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[v. in-kahr-suh-reyt; adj. in-kahr-ser-it, -suh-reyt] /v. ɪnˈkɑr səˌreɪt; adj. ɪnˈkɑr sər ɪt, -səˌreɪt/
verb (used with object), incarcerated, incarcerating.
to imprison; confine.
to enclose; constrict closely.
Origin of incarcerate
1520-30; < Medieval Latin incarcerātus past participle of incarcerāre to imprison, equivalent to in- in-2 + carcer prison + -ātus -ate1
Related forms
incarceration, noun
incarcerative, adjective
incarcerator, noun
unincarcerated, adjective
1. jail, immure, intern. Unabridged
Based on the Random House Dictionary, © Random House, Inc. 2015.
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Examples from the web for incarcerate
  • We spend way too much to incarcerate non-violent drug users, who could be paying taxes rather than sucking them up.
  • There are some highly placed people who feel that the urge to incarcerate has gotten out of hand.
  • We incarcerate people because they post a danger to society.
  • The system of reeducation through labor allows the police to incarcerate a crime suspect for up to four years.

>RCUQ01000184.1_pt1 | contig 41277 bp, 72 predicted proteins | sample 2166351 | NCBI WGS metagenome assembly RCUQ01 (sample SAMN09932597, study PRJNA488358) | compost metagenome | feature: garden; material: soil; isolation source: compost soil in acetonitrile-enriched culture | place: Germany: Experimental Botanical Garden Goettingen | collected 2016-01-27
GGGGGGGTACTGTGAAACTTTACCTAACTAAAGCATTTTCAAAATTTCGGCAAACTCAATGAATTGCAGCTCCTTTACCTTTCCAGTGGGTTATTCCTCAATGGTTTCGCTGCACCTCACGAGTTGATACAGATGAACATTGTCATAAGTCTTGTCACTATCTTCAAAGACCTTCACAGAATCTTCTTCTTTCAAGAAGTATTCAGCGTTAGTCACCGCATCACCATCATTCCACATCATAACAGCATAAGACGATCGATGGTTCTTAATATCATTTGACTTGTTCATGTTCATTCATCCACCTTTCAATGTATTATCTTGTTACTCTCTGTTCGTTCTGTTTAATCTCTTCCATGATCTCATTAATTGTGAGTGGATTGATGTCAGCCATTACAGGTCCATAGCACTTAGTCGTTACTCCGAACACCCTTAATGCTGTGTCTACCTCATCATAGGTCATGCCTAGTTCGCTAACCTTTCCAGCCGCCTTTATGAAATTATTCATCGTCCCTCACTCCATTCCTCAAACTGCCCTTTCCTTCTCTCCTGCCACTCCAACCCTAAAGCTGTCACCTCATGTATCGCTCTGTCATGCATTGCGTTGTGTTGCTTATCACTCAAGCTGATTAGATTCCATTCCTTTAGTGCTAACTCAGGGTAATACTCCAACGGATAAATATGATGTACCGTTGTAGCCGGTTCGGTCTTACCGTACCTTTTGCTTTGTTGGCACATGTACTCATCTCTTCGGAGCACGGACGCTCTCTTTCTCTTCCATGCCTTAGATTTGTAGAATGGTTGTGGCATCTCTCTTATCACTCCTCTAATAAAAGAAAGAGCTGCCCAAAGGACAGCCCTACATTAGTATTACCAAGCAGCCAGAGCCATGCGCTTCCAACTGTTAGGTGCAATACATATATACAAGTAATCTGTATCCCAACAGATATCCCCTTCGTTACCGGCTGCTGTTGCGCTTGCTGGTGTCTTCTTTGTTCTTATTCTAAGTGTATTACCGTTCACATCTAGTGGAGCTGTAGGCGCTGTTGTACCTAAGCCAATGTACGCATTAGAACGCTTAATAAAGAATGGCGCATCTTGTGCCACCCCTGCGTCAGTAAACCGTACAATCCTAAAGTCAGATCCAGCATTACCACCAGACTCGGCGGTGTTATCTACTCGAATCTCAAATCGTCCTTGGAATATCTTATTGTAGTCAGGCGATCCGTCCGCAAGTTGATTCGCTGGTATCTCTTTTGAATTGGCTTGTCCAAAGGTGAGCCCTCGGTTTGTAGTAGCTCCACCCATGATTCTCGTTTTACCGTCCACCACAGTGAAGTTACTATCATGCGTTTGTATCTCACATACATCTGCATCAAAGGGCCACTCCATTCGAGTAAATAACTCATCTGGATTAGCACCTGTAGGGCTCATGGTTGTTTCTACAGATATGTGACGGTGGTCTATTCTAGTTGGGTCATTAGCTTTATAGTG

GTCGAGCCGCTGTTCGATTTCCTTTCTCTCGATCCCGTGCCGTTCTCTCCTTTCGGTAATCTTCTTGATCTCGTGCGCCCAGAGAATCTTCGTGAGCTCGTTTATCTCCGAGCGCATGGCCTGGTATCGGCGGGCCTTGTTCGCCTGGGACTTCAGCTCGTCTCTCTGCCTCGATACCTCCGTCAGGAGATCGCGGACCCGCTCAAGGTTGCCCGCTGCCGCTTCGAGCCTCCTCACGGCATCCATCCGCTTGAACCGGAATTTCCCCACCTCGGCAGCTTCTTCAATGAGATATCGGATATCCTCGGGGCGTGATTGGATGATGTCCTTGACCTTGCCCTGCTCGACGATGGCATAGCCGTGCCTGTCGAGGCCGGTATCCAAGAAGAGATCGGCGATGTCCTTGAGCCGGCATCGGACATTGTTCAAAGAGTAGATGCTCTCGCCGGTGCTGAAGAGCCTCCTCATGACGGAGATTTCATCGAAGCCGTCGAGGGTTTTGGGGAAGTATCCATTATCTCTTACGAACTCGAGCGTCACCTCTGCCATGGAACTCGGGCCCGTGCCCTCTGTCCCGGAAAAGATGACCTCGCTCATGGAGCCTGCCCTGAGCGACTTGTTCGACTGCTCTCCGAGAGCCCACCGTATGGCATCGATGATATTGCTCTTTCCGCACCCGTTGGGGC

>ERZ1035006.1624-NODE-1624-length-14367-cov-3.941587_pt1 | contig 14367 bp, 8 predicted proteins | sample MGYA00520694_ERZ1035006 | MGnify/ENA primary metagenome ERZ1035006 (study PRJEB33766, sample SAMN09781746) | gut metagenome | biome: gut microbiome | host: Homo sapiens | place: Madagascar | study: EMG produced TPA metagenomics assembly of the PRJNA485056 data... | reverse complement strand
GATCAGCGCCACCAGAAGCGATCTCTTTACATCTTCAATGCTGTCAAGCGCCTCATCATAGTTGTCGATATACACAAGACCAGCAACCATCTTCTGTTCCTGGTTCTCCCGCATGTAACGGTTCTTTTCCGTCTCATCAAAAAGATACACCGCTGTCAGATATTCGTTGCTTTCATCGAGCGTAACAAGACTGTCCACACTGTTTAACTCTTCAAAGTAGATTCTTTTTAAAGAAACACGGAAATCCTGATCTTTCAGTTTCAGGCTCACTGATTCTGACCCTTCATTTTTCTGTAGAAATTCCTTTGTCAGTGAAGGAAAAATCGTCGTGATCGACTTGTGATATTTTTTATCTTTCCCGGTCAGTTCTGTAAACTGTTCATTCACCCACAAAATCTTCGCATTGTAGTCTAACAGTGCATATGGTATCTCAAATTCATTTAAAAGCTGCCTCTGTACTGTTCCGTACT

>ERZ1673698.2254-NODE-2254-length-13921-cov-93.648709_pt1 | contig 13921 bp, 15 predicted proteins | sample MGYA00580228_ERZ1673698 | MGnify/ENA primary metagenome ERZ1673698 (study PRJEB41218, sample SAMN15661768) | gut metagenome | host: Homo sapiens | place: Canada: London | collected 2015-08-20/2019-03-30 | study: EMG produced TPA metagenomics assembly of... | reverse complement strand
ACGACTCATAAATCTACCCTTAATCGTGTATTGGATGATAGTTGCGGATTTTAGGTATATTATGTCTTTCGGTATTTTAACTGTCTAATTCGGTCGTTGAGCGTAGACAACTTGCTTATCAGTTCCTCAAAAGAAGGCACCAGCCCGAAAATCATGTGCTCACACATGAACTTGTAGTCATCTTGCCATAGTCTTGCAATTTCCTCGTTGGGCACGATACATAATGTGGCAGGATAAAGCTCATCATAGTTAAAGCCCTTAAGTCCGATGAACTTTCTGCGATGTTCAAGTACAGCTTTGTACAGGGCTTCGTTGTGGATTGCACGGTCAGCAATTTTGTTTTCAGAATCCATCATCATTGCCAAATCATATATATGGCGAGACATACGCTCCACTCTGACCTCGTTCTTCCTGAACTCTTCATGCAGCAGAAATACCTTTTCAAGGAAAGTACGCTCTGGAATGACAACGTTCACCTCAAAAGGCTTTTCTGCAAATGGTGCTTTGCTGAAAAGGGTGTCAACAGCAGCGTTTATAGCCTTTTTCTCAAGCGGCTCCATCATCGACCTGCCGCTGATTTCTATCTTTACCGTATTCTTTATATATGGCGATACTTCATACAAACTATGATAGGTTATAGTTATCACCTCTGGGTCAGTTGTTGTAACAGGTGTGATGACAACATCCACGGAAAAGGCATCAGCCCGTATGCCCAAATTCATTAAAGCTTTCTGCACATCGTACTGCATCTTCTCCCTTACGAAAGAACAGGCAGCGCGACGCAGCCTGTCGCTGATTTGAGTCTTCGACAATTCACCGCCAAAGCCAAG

• We incarcerate people who become addicted to drugs that our government promoted the sale of globally.
  • We cannot incarcerate vastly more citizens per capita than any other country.
  • With his past record, they could easily incarcerate him.
  • For generations, arson inspectors have used outmoded theories to help indict and incarcerate many suspects.
  • Making matters worse, this rush to incarcerate has not been matched by an equal commitment to funding.
  • Society must incarcerate serious and violent offenders who endanger the community.
British Dictionary definitions for incarcerate


(transitive) to confine or imprison
Derived Forms
incarceration, noun
incarcerator, noun
Word Origin
C16: from Medieval Latin incarcerāre, from Latin in-² + carcer prison
Collins English Dictionary - Complete & Unabridged 2012 Digital Edition
© William Collins Sons & Co. Ltd. 1979, 1986 © HarperCollins
Publishers 1998, 2000, 2003, 2005, 2006, 2007, 2009, 2012
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Word Origin and History for incarcerate

1550s, a back-formation from incarceration, or else from Medieval Latin incarceratus, past participle of incarcerare "to imprison" (see incarceration). Related: Incarcerated; incarcerating.

Online Etymology Dictionary, © 2010 Douglas Harper
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